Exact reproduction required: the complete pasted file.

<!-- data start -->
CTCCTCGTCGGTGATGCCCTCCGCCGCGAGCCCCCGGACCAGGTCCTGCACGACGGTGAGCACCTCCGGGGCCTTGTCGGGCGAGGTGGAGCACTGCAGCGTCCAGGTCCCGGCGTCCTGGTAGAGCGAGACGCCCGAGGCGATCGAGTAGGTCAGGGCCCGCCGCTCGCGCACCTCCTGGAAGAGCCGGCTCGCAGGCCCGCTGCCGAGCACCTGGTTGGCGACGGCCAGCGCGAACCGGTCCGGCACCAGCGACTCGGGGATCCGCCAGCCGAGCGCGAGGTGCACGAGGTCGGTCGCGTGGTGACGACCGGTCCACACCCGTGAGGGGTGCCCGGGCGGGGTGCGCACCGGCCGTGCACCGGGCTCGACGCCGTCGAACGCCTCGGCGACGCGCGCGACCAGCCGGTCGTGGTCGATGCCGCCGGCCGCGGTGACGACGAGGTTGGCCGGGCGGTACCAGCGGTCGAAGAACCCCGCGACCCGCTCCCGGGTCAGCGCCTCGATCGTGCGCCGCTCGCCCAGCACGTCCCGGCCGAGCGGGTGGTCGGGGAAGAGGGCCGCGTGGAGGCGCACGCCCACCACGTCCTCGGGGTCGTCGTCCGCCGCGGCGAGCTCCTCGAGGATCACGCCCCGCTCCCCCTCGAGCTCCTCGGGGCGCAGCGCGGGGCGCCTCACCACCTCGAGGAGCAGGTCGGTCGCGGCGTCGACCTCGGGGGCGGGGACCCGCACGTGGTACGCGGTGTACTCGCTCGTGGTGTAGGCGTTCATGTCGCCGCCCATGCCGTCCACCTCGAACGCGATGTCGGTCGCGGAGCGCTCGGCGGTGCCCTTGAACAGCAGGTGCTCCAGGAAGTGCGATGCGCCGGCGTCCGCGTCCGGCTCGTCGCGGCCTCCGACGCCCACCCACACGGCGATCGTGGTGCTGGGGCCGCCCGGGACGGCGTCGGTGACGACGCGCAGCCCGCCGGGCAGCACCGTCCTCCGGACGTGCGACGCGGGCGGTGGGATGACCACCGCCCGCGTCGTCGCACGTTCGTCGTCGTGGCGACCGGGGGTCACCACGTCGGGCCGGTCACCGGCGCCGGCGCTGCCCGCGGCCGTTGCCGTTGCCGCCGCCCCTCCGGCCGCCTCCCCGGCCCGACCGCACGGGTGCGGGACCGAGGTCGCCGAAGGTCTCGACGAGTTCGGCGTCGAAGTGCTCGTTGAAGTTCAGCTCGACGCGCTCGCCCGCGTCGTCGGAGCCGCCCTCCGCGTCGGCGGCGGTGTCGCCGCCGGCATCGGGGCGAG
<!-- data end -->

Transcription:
CTCCTCGTCGGTGATGCCCTCCGCCGCGAGCCCCCGGACCAGGTCCTGCACGACGGTGAGCACCTCCGGGGCCTTGTCGGGCGAGGTGGAGCACTGCAGCGTCCAGGTCCCGGCGTCCTGGTAGAGCGAGACGCCCGAGGCGATCGAGTAGGTCAGGGCCCGCCGCTCGCGCACCTCCTGGAAGAGCCGGCTCGCAGGCCCGCTGCCGAGCACCTGGTTGGCGACGGCCAGCGCGAACCGGTCCGGCACCAGCGACTCGGGGATCCGCCAGCCGAGCGCGAGGTGCACGAGGTCGGTCGCGTGGTGACGACCGGTCCACACCCGTGAGGGGTGCCCGGGCGGGGTGCGCACCGGCCGTGCACCGGGCTCGACGCCGTCGAACGCCTCGGCGACGCGCGCGACCAGCCGGTCGTGGTCGATGCCGCCGGCCGCGGTGACGACGAGGTTGGCCGGGCGGTACCAGCGGTCGAAGAACCCCGCGACCCGCTCCCGGGTCAGCGCCTCGATCGTGCGCCGCTCGCCCAGCACGTCCCGGCCGAGCGGGTGGTCGGGGAAGAGGGCCGCGTGGAGGCGCACGCCCACCACGTCCTCGGGGTCGTCGTCCGCCGCGGCGAGCTCCTCGAGGATCACGCCCCGCTCCCCCTCGAGCTCCTCGGGGCGCAGCGCGGGGCGCCTCACCACCTCGAGGAGCAGGTCGGTCGCGGCGTCGACCTCGGGGGCGGGGACCCGCACGTGGTACGCGGTGTACTCGCTCGTGGTGTAGGCGTTCATGTCGCCGCCCATGCCGTCCACCTCGAACGCGATGTCGGTCGCGGAGCGCTCGGCGGTGCCCTTGAACAGCAGGTGCTCCAGGAAGTGCGATGCGCCGGCGTCCGCGTCCGGCTCGTCGCGGCCTCCGACGCCCACCCACACGGCGATCGTGGTGCTGGGGCCGCCCGGGACGGCGTCGGTGACGACGCGCAGCCCGCCGGGCAGCACCGTCCTCCGGACGTGCGACGCGGGCGGTGGGATGACCACCGCCCGCGTCGTCGCACGTTCGTCGTCGTGGCGACCGGGGGTCACCACGTCGGGCCGGTCACCGGCGCCGGCGCTGCCCGCGGCCGTTGCCGTTGCCGCCGCCCCTCCGGCCGCCTCCCCGGCCCGACCGCACGGGTGCGGGACCGAGGTCGCCGAAGGTCTCGACGAGTTCGGCGTCGAAGTGCTCGTTGAAGTTCAGCTCGACGCGCTCGCCCGCGTCGTCGGAGCCGCCCTCCGCGTCGGCGGCGGTGTCGCCGCCGGCATCGGGGCGAG